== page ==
How to Tell a Story

Posted by GinaMiller on February 24, 2015

How to Tell a StoryOne of the most searched-for communication skills on the Internet is “how to tell a story.” Stories are enjoyable, alive, effective and easy to retain. And you don't have to be a professional storyteller to utilize this powerful communication technique.

These are 10 simple steps to telling a good story:

  1. Select a story. Sounds simple, but you need to find a story that you love and that’s relevant to your situation. A testimonial can be a powerful way to support your topic. But you can also use great illustrations that originate with others or that are even fictitious. The idea is to find a tale to tell.
  • A good story has surprise, emotion, mystery or relevance. A REALLY good story has all four.
  • It can always be lengthened, shortened or sectioned to accommodate the needs of the moment.
  • Always have a few good stories ready to turn to – and save them somewhere. Although we think we’ll never forget a great story, it does happen.
  1. Dissect the story. Breaking the story into a sequence of events will help you remember it. It’s also helpful to know which parts should be included for each storytelling occasion. Make an outline of the sequence of events for each section.
  2. Edit the story: Think about the story you’re telling. Are there parts of the story that aren’t relevant to the audience or occasion? Are there unnecessary details that keep you from getting to the point? If so, trim them. Often times, less really is more.
  3. Determine the moral of your story. Often when we share a story, it’s to illustrate or reinforce a point we’re making in a larger context. Certain stories are better to reinforce certain learning. Telling the story about the lost dog who was found six months later can support determination or perseverance. The story about the airplane that almost crashed could illustrate the importance of preparation or teamwork.
  4. Add a Fearless Start and a Fabulous Finish. This is a simple technique that enables you to start and finish strong. Get the audience’s attention right away and be sure to leave them with a final thought. That strong finish is what your audience will remember.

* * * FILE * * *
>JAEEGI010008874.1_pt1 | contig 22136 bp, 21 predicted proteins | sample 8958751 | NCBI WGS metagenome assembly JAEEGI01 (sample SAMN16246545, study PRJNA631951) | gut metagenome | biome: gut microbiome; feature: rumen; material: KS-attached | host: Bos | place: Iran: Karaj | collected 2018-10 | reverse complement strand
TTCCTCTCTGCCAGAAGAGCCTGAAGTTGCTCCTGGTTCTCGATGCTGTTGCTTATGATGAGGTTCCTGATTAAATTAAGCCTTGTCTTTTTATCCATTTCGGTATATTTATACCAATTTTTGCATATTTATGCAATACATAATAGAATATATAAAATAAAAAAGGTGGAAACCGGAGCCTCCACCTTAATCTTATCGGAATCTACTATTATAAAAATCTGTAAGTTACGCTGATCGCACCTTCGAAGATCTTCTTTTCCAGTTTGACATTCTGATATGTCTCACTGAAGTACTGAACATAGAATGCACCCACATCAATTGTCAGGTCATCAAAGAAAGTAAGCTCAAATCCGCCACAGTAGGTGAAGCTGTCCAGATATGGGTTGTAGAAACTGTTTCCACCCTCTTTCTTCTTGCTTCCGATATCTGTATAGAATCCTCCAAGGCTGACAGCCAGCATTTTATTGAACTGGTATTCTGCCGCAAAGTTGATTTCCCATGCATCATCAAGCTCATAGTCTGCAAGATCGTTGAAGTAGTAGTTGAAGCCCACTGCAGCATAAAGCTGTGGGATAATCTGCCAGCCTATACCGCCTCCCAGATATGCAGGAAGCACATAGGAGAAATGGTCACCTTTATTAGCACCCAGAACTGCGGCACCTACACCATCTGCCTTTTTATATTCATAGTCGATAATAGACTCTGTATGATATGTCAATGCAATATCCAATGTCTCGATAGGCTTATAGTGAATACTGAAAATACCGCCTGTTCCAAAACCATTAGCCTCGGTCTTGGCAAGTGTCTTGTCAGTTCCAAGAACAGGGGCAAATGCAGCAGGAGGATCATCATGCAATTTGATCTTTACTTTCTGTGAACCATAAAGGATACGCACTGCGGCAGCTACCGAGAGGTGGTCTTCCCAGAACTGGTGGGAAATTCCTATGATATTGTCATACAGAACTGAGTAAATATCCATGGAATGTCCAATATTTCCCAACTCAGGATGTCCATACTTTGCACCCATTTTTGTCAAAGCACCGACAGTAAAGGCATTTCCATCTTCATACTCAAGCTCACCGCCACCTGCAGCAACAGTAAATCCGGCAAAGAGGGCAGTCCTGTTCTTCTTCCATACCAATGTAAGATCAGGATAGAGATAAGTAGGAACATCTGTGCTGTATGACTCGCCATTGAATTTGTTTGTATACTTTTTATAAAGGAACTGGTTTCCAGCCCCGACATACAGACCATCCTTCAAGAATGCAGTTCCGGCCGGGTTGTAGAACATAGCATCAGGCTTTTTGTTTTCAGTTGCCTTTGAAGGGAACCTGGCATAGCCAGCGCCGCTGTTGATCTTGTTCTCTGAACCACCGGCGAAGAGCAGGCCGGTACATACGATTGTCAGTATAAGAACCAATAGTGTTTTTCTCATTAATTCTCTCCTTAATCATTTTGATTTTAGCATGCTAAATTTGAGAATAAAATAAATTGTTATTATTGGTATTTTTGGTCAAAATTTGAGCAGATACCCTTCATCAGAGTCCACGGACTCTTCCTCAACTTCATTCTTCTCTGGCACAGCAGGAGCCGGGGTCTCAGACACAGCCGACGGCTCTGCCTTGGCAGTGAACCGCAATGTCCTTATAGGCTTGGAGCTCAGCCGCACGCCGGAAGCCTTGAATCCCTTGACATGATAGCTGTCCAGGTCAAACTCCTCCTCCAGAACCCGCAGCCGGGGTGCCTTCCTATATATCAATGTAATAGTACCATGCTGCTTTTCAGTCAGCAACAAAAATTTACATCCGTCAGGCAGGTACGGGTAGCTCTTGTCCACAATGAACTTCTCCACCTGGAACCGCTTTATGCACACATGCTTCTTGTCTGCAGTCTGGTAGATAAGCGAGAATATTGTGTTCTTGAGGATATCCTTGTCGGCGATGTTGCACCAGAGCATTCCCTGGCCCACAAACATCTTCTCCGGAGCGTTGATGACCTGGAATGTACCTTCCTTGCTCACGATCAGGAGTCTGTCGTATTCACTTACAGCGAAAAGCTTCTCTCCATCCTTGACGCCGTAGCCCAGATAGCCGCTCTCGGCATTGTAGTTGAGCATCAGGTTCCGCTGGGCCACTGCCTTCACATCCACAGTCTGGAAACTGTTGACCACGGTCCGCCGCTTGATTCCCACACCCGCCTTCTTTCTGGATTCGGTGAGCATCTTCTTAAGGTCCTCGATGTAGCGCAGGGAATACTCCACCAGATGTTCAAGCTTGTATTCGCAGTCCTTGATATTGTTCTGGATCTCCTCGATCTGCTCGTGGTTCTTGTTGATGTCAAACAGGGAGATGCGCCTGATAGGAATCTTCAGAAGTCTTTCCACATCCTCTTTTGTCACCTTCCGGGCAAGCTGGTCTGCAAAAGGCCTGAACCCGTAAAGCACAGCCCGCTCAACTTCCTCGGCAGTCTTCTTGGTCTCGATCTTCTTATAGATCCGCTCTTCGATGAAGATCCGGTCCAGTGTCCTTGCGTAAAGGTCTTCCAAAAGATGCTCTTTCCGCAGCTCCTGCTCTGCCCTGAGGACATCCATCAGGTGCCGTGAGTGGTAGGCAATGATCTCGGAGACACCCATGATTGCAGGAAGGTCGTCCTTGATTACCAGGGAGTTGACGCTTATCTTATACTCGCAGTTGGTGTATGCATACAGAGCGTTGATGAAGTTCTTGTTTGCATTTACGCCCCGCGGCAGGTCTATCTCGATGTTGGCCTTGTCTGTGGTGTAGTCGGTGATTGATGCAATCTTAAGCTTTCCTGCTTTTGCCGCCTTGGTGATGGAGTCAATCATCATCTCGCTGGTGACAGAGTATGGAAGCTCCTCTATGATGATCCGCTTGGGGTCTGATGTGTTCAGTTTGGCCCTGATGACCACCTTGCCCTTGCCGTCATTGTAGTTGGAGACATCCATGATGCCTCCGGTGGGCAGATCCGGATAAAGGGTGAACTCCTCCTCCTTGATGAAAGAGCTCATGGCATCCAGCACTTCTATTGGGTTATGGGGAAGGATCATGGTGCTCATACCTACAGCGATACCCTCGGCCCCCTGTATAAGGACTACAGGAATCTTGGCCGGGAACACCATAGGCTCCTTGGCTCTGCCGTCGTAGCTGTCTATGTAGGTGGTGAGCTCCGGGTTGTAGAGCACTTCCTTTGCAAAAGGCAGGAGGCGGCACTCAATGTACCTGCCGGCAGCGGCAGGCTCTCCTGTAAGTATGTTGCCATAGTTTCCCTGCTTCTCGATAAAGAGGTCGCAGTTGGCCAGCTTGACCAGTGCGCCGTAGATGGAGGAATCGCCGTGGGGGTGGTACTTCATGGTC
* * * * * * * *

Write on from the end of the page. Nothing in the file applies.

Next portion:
5. Add emotion. Every good story is packed with emotion. Use your voice to inject life and feeling into the story. There are four areas of focus:
  • Vocal pitch (high and lowness of your voice)
  • Projection (loudness of your voice)
  • Pace (speaking rate)
  • Passion (tone, attitude, infection)
  1. Recite and refine the story. Begin to tell yourself the story aloud, using your own words. Saying the story out loud is much more beneficial than “rehearsing in your head.” As you recite, continue to refine the story. Is it too short? Too long? Does it make sense to someone who has never heard the story before?
  2. Practice the story in real time. Find someone willing to listen to a dry run. Seek feedback regarding how the story could be told more effectively.
  3. Look confident. Although you may not feel it on the inside, appear confident. Look at your audience. Speak clearly and with assurance. It's your story. Own it and be the storytelling master.
  4. Enjoy the experience. You’re using a technique that others enjoy. Learn to enjoy it yourself. After you tell the story a few times, you’ll find your rhythm. And the butterflies in your stomach will fly away.

These steps may not be rocket science, but they can be game changers. Before you know it, you’ll be able to use the power of storytelling to improve your presentations, lectures and every day conversations.

Topics: ProFound Skills